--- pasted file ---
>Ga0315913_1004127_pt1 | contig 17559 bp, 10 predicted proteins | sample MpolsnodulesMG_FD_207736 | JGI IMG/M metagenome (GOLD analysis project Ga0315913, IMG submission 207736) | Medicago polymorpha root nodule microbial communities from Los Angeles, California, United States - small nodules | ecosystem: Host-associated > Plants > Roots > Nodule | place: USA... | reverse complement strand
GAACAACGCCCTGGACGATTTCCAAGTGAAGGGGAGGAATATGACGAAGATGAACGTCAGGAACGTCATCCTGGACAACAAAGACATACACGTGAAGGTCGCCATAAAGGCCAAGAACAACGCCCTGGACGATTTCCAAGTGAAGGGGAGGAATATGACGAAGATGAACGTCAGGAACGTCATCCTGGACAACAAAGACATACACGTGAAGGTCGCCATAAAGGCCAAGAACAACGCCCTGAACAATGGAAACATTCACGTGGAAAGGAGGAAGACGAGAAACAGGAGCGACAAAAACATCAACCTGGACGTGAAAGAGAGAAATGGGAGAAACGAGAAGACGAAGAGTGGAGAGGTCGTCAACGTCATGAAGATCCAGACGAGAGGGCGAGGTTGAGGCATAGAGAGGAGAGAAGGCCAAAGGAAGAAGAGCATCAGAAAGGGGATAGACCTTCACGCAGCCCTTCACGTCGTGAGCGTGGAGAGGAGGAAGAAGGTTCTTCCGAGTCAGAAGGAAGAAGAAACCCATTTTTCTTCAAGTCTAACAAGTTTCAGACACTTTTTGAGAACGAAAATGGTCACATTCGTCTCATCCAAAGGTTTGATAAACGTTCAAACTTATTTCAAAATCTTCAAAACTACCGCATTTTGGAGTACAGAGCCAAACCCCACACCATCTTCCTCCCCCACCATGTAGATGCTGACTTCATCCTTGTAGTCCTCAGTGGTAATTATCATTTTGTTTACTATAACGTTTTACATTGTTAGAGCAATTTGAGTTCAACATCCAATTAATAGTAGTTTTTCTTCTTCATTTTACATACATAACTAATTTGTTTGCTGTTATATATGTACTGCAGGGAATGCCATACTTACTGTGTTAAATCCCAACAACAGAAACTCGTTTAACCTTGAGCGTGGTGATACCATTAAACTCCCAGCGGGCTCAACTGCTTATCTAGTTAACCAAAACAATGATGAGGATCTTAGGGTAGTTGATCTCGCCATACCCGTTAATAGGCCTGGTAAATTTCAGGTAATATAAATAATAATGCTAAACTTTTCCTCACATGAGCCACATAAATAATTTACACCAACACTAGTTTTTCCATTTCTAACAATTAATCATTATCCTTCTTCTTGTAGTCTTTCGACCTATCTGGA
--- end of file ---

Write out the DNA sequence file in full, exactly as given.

>Ga0315913_1004127_pt1 | contig 17559 bp, 10 predicted proteins | sample MpolsnodulesMG_FD_207736 | JGI IMG/M metagenome (GOLD analysis project Ga0315913, IMG submission 207736) | Medicago polymorpha root nodule microbial communities from Los Angeles, California, United States - small nodules | ecosystem: Host-associated > Plants > Roots > Nodule | place: USA... | reverse complement strand
GAACAACGCCCTGGACGATTTCCAAGTGAAGGGGAGGAATATGACGAAGATGAACGTCAGGAACGTCATCCTGGACAACAAAGACATACACGTGAAGGTCGCCATAAAGGCCAAGAACAACGCCCTGGACGATTTCCAAGTGAAGGGGAGGAATATGACGAAGATGAACGTCAGGAACGTCATCCTGGACAACAAAGACATACACGTGAAGGTCGCCATAAAGGCCAAGAACAACGCCCTGAACAATGGAAACATTCACGTGGAAAGGAGGAAGACGAGAAACAGGAGCGACAAAAACATCAACCTGGACGTGAAAGAGAGAAATGGGAGAAACGAGAAGACGAAGAGTGGAGAGGTCGTCAACGTCATGAAGATCCAGACGAGAGGGCGAGGTTGAGGCATAGAGAGGAGAGAAGGCCAAAGGAAGAAGAGCATCAGAAAGGGGATAGACCTTCACGCAGCCCTTCACGTCGTGAGCGTGGAGAGGAGGAAGAAGGTTCTTCCGAGTCAGAAGGAAGAAGAAACCCATTTTTCTTCAAGTCTAACAAGTTTCAGACACTTTTTGAGAACGAAAATGGTCACATTCGTCTCATCCAAAGGTTTGATAAACGTTCAAACTTATTTCAAAATCTTCAAAACTACCGCATTTTGGAGTACAGAGCCAAACCCCACACCATCTTCCTCCCCCACCATGTAGATGCTGACTTCATCCTTGTAGTCCTCAGTGGTAATTATCATTTTGTTTACTATAACGTTTTACATTGTTAGAGCAATTTGAGTTCAACATCCAATTAATAGTAGTTTTTCTTCTTCATTTTACATACATAACTAATTTGTTTGCTGTTATATATGTACTGCAGGGAATGCCATACTTACTGTGTTAAATCCCAACAACAGAAACTCGTTTAACCTTGAGCGTGGTGATACCATTAAACTCCCAGCGGGCTCAACTGCTTATCTAGTTAACCAAAACAATGATGAGGATCTTAGGGTAGTTGATCTCGCCATACCCGTTAATAGGCCTGGTAAATTTCAGGTAATATAAATAATAATGCTAAACTTTTCCTCACATGAGCCACATAAATAATTTACACCAACACTAGTTTTTCCATTTCTAACAATTAATCATTATCCTTCTTCTTGTAGTCTTTCGACCTATCTGGA